AAC&U Recognizes Communication Studies Department for Civic EngagementThe Gustavus Department of Communication Studies is one of 22 programs from across the nation honored for civic responsibility in the curriculum.
Posted on October 27th, 2017 by

Public Discourse, a signature course of the Department of Communication Studies, recently celebrated its 10th anniversary. (Photo by Dr. Mark Braun)

The Gustavus Adolphus College Department of Communication Studies was recognized by the Association of American Colleges and Universities (AAC&U) this week as a leader among programs that intentionally and successfully integrate civic responsibility in their majors. Communication studies at Gustavus is one of 22 departments at institutions across the country that have been honored as a model for making civic learning and democratic engagement an expectation for all students who major in that discipline.

Supported by a grant from the Endeavor Foundation, the AAC&U’s initiative aims to limit the civic-free zones of many academic departments by providing guidance to colleges and universities as they tackle one of their most resistant, yet fertile, areas of civic learning by bringing it squarely into where students invest most of their academic attention: their majors.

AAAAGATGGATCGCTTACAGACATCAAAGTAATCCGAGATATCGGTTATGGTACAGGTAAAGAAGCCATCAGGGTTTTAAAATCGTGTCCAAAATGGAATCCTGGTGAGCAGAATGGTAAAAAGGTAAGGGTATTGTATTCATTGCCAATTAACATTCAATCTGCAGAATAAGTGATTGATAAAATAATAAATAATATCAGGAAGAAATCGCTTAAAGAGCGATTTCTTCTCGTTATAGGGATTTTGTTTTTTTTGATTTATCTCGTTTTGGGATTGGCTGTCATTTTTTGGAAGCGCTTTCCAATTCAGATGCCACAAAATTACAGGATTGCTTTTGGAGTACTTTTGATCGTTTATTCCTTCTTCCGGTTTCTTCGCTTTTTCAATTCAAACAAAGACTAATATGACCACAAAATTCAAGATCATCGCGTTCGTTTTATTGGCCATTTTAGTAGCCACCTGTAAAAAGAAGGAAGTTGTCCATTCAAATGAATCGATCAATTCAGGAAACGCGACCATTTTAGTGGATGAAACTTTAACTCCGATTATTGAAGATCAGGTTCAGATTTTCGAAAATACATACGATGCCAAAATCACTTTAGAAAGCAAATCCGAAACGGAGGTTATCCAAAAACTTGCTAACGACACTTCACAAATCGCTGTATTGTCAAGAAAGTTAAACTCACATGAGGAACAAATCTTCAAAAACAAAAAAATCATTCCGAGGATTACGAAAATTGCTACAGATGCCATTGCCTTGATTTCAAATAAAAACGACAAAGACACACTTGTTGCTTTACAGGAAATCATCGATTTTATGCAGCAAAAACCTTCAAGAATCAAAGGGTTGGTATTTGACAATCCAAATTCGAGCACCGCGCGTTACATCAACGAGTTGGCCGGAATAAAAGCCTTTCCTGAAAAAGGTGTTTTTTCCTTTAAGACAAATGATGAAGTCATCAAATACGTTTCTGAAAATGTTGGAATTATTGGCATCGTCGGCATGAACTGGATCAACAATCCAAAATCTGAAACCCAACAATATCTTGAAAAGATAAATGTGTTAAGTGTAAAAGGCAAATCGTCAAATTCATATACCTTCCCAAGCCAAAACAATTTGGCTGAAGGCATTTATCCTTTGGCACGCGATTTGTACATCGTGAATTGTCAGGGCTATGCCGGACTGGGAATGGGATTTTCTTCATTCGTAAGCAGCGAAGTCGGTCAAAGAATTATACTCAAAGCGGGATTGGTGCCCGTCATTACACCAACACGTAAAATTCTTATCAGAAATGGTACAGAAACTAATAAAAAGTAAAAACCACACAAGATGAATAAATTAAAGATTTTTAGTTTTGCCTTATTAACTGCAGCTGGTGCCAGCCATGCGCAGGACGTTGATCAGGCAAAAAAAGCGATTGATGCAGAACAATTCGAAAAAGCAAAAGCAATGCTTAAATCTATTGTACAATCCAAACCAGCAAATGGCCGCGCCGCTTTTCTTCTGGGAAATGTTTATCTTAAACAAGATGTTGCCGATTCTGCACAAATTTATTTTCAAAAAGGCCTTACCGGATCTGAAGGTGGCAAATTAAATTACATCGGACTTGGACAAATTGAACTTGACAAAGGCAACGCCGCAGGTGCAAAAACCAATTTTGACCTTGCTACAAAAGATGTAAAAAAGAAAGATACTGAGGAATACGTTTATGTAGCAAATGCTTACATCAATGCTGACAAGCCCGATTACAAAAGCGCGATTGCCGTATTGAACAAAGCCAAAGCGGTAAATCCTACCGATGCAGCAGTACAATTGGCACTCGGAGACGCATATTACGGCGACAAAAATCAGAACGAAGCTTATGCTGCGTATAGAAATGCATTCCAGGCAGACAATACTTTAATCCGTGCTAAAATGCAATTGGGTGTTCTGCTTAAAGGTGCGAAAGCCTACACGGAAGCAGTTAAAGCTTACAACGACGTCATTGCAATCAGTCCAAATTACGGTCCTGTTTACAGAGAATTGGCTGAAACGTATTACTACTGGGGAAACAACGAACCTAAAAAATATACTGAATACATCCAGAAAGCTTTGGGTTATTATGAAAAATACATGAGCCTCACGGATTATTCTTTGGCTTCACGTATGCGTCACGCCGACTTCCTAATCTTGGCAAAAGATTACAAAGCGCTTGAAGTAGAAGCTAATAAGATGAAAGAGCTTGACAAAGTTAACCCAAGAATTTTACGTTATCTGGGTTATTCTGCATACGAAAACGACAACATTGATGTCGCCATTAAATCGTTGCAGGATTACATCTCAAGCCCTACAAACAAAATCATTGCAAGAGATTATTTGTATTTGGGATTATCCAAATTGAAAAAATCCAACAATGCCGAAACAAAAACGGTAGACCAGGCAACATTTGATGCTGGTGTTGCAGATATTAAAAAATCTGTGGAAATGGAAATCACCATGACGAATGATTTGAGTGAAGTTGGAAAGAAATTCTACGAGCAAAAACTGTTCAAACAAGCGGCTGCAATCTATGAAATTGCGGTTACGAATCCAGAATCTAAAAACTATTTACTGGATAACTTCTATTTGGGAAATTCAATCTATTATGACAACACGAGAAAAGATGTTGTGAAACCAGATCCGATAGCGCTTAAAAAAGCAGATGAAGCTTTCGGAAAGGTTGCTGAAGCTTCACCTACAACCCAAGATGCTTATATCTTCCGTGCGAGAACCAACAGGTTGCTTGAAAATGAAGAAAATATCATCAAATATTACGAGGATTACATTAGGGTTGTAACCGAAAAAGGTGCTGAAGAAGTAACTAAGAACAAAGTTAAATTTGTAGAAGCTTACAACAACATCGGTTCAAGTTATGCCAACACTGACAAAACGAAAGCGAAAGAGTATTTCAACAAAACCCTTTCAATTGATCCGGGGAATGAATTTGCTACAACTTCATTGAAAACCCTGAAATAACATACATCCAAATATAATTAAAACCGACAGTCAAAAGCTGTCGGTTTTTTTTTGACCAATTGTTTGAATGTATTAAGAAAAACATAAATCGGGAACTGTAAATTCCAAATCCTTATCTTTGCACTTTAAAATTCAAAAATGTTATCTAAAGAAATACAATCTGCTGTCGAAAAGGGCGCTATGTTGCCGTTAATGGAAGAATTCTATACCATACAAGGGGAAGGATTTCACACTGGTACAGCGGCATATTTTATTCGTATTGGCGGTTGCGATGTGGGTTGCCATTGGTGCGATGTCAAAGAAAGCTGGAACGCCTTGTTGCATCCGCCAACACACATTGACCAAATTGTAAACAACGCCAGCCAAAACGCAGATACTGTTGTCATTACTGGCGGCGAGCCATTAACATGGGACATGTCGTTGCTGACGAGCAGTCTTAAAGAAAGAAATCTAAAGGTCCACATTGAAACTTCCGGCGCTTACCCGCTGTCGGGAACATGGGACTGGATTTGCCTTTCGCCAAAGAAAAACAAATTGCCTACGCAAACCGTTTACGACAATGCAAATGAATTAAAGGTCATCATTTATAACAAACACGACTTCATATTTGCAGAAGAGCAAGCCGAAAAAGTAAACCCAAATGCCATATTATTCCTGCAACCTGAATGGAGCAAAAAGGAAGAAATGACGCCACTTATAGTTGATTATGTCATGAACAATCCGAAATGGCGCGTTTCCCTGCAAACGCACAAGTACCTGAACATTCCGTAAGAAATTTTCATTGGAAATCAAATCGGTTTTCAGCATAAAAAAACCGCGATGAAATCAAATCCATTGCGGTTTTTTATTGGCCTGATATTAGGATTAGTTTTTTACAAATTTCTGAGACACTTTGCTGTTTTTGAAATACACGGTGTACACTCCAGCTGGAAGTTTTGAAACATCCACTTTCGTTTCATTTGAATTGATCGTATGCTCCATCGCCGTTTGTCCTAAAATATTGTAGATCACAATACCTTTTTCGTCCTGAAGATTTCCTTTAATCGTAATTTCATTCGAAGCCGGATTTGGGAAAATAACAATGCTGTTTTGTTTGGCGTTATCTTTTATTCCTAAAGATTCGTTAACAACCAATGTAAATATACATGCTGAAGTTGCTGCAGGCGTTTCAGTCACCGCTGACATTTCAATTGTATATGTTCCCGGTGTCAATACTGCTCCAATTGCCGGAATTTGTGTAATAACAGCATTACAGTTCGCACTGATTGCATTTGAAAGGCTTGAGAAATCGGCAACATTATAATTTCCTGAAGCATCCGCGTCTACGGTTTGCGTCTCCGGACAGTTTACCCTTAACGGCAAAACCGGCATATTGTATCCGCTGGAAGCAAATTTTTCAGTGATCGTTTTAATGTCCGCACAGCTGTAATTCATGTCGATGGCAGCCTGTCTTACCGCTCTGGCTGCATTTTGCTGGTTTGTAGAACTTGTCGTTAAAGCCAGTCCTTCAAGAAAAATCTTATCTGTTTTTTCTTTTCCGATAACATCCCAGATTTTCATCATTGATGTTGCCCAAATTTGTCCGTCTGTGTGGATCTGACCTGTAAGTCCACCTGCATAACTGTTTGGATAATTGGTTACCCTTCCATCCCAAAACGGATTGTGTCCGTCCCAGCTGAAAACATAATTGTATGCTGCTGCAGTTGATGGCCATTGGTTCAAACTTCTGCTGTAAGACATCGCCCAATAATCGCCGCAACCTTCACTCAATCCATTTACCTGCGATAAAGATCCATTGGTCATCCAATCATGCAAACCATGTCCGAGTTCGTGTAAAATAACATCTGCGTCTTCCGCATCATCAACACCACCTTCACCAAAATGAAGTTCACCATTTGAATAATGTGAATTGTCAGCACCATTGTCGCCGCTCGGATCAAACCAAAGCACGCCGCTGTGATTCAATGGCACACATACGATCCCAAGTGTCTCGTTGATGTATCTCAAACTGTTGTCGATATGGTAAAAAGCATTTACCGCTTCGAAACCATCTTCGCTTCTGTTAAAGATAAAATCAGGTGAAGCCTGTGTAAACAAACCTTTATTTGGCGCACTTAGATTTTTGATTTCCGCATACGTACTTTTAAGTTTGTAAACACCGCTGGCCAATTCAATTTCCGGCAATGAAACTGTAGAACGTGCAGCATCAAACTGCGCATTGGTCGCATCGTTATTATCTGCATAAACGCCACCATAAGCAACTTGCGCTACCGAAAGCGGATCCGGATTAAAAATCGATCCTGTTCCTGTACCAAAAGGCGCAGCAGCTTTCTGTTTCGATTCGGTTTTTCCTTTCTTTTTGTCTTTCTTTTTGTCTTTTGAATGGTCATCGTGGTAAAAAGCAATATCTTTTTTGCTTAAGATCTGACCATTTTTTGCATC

Professor Leila Brammer

“Recognition by AAC&U is a great honor and a testament our hard work in reimagining our curriculum to provide the best possible undergraduate liberal arts experience to serve our students and society,” Gustavus communication studies professor and department chair Leila Brammer said. “We have very intentionally developed a variety of curricular experiences that put theory into real-world practice in the community. Through these experiences, students develop advanced understanding of communication and community engagement and hone essential skills for personal, professional, and civic success.”

The path to the communication studies department’s honor stretches back nearly 15 years, when faculty members began to develop and hone civic leadership and social justice opportunities within the curriculum. One of the most transformative results of this curricular redesign is the department’s flagship civic engagement class, Public Discourse, which recently celebrated its 10th anniversary. The course, in which students choose an issue in their community, research it thoroughly, identify ways that other communities have dealt with similar problems, collaborate with community members in determining the best path forward, and ultimately advocate for the community to take action, has educated over 2,000 Gustavus students since the program began.

“Public Discourse develops liberal arts skills—community-based research, critical thinking, argument, and advocacy—and the sense of empowerment and responsibility necessary for future work with communities,” Brammer explained. “This experience also teaches the humility and collaboration required to fully understand a problem and possible ways to address it before acting and empowers students to see themselves as citizens with responsibilities within their communities.”

Since this intentional curricular focus on civic engagement began, the department has built courses that reinforce and advance the lessons that students learn in Public Discourse, which is often completed during the first year.